Fortunately, due to the popularity of the MeToo campaign, awareness about sexual harassment is gaining acceptance. More organizations are coming under pressure to recognize sexual harassment as a criminal offense and to establish systems for reporting and punishing it.
In the first instance, it is necessary to recognize sexual harassment so that employees are protected at all times and feel empowered to report such instances to management. Sexual harassment in organizations can be defined as any non-consensual behavior which is of a sexual nature, physical or otherwise, which makes the employee feel embarrassed or offended.
Why Suffer Sexual Harassment In Organizations
Even though the victims of sexual harassment include men as well as women, the latter face an excessively higher proportion of sexual harassment. This is due to the privileged position that men, in general, enjoy in society as well as in the workplace, also known as quid pro quo harassment.
In this type of harassment, the offenders are usually in positions of power and they use this power to sexually harass women. The victims often feel helpless against such harassment because they fear to lose their jobs, increments or promotions if they complain about such behavior.
What Is Sexual Harassment?
In the United States, all organizations with more than 15 employees come under Title VII of the Civil Rights Act which defines sexual harassment as a form of discrimination. If you pursue a sexual harassment case against your employer in court, for example, through sexual harassment lawyer Ravi Sattiraju, you can be awarded compensation as well as damages for the harassment.
Sexual harassment in the workplace can take several forms. For example, inappropriate advances made by a colleague or supervisor are considered sexual harassment. They may accompany verbal or written behavior as well and create an uncomfortable environment for the victim.
The following actions are considered sexual harassment in the organization.
- Sending sexually explicit or offensive photographs, videos, SMSs or emails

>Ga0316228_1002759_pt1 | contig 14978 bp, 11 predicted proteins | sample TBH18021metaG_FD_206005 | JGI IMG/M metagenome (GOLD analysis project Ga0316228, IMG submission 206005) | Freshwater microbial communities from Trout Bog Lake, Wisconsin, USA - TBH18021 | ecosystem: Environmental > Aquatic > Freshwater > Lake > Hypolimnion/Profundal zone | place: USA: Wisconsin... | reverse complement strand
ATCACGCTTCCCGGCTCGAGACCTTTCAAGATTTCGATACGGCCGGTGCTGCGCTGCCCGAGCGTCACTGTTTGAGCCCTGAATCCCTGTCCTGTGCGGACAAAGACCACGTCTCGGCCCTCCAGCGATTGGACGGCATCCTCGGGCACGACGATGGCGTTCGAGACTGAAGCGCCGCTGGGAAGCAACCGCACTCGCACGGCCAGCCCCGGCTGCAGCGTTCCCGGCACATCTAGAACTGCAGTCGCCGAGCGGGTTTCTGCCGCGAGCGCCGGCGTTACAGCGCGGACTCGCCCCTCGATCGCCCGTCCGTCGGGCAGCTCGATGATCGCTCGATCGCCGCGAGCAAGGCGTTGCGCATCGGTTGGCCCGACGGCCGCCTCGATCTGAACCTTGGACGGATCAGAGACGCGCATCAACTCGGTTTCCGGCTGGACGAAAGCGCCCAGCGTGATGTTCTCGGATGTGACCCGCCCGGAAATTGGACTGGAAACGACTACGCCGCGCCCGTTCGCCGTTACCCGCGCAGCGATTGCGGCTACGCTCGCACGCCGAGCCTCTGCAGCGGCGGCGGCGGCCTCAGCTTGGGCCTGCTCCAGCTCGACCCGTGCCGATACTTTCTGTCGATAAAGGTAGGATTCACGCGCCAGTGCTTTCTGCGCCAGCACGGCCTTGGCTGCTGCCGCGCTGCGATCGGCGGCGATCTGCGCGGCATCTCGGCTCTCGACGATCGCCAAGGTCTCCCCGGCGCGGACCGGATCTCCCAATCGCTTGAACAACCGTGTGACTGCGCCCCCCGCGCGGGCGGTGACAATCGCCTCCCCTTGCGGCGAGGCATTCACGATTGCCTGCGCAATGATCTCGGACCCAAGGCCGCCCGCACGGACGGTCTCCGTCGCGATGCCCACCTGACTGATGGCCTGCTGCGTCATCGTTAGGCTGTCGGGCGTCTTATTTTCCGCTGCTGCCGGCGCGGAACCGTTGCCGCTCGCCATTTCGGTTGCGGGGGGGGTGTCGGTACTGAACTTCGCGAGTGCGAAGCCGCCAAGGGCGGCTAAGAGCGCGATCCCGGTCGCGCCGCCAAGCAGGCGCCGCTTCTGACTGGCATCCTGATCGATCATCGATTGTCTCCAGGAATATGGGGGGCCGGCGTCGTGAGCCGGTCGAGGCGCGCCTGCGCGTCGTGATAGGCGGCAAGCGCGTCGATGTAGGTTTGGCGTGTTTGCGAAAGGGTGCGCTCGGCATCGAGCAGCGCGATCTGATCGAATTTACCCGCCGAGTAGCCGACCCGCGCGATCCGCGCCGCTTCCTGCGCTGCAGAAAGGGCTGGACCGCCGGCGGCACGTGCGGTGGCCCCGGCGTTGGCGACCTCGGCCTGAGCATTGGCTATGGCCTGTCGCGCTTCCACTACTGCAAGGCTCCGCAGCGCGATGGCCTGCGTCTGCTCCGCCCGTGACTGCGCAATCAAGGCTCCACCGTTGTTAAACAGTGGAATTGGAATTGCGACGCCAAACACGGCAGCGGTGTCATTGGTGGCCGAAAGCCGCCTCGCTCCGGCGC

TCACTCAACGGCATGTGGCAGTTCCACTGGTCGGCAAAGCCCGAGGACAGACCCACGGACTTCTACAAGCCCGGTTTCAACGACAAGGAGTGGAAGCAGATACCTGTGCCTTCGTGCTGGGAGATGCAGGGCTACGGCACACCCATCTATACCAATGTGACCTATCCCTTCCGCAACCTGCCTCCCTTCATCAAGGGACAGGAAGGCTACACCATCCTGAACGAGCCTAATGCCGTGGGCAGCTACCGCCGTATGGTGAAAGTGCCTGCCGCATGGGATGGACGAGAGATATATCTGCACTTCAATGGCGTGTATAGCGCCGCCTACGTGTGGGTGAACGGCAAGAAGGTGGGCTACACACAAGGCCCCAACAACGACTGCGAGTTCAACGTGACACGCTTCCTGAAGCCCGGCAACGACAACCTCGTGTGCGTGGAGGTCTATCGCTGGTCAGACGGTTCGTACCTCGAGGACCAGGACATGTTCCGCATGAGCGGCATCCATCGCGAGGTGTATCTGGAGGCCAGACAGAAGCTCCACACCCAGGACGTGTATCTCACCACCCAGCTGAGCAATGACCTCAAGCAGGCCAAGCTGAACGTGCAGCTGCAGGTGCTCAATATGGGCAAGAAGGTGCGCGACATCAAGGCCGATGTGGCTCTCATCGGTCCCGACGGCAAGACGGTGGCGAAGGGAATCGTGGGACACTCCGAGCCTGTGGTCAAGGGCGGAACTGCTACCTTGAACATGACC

- Sharing sexually inappropriate jokes or making sexual gestures
- Unwanted physical contact
- Ogling, winking or whistling at a colleague
- Passing sexual comments on physical appearance or clothing
Actions Against Sexual Harassment
Once you have recognized sexual harassment in the workplace, it is time to think about whether the organization has adequate mechanisms to report it and take disciplinary actions. There has to be a sexual harassment hotline in every organization through which the victim can report the incident to their direct manager, or to the human resource department.
This should be followed up by filling and submitting a sexual harassment claim with the human resource department, which may be online or paper-based.
Another useful resource is the Equal Employment Opportunity Commission where the victim can file a claim if the organization has failed to take action against the offender, or if such action has failed to deter the offender from repeating the offense. It is, therefore, important to maintain a complete record of the dates of the incident and all reports filed with the management.
It is equally important to avoid confusing sexual harassment with other forms of harassment that are equally vile and damaging to the morale of the workplace. These include harassment and discrimination based on race, religion or ethnicity, as well as disability and age. These should be reported separately and a sexual harassment claim filed against such behavior is not likely to succeed.
Always remember that you do not have to tolerate sexual harassment at any cost. Every person working at an organization has a responsibility to be respectful and courteous to one another. Do not try to find excuses to ignore sexual harassment if you feel you are being harassed. Stand up for your right to be respected at all times.
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